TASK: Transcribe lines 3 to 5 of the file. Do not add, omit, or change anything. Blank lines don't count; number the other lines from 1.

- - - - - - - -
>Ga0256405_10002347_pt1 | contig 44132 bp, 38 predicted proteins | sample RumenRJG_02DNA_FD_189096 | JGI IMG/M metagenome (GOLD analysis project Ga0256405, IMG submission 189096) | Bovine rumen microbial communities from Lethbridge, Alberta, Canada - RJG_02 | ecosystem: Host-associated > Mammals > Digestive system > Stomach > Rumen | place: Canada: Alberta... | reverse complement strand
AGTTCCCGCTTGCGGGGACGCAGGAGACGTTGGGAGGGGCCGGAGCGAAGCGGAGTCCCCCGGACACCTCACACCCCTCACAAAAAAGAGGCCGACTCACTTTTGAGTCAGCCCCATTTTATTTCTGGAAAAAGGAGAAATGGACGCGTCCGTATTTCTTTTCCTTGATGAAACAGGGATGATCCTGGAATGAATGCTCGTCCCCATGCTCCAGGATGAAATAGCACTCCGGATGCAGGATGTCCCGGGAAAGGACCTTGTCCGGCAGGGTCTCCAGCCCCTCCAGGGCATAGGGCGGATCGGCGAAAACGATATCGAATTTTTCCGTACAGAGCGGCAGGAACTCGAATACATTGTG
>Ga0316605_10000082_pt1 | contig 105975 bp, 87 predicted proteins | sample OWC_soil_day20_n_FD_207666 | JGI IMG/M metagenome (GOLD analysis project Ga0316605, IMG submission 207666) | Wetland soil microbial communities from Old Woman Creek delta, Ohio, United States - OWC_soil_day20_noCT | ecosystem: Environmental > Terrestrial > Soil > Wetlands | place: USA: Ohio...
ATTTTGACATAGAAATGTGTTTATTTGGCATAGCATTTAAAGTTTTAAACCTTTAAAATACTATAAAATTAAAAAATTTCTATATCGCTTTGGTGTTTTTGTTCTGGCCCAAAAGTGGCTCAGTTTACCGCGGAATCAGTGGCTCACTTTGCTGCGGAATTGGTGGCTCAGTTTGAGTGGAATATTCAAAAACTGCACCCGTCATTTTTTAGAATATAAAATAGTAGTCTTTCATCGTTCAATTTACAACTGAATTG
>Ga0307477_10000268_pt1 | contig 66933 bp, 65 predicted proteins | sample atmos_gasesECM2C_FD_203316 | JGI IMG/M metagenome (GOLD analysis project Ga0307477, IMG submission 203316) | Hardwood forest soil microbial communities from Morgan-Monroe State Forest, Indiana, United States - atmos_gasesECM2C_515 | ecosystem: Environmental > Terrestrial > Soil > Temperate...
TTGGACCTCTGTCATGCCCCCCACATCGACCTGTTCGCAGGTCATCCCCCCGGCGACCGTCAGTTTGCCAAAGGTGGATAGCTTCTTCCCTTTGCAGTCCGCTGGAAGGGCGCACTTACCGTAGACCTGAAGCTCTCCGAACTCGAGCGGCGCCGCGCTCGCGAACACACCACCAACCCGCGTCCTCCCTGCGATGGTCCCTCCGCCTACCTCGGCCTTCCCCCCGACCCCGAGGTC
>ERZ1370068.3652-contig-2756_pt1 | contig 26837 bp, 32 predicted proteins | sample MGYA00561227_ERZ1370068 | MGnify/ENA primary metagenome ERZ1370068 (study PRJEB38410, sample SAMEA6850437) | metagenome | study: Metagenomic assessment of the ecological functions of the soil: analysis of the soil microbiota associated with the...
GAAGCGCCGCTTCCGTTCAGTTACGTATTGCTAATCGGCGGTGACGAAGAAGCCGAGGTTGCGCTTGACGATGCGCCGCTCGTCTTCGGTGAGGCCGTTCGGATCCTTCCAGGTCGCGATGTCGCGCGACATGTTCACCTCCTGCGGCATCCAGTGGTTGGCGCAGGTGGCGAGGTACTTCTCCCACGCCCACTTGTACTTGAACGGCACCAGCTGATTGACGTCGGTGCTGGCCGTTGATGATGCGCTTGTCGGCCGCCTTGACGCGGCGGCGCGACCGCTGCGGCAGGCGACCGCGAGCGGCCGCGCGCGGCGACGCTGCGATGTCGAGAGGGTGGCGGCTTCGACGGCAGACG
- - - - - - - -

>Ga0316605_10000082_pt1 | contig 105975 bp, 87 predicted proteins | sample OWC_soil_day20_n_FD_207666 | JGI IMG/M metagenome (GOLD analysis project Ga0316605, IMG submission 207666) | Wetland soil microbial communities from Old Woman Creek delta, Ohio, United States - OWC_soil_day20_noCT | ecosystem: Environmental > Terrestrial > Soil > Wetlands | place: USA: Ohio...
ATTTTGACATAGAAATGTGTTTATTTGGCATAGCATTTAAAGTTTTAAACCTTTAAAATACTATAAAATTAAAAAATTTCTATATCGCTTTGGTGTTTTTGTTCTGGCCCAAAAGTGGCTCAGTTTACCGCGGAATCAGTGGCTCACTTTGCTGCGGAATTGGTGGCTCAGTTTGAGTGGAATATTCAAAAACTGCACCCGTCATTTTTTAGAATATAAAATAGTAGTCTTTCATCGTTCAATTTACAACTGAATTG
>Ga0307477_10000268_pt1 | contig 66933 bp, 65 predicted proteins | sample atmos_gasesECM2C_FD_203316 | JGI IMG/M metagenome (GOLD analysis project Ga0307477, IMG submission 203316) | Hardwood forest soil microbial communities from Morgan-Monroe State Forest, Indiana, United States - atmos_gasesECM2C_515 | ecosystem: Environmental > Terrestrial > Soil > Temperate...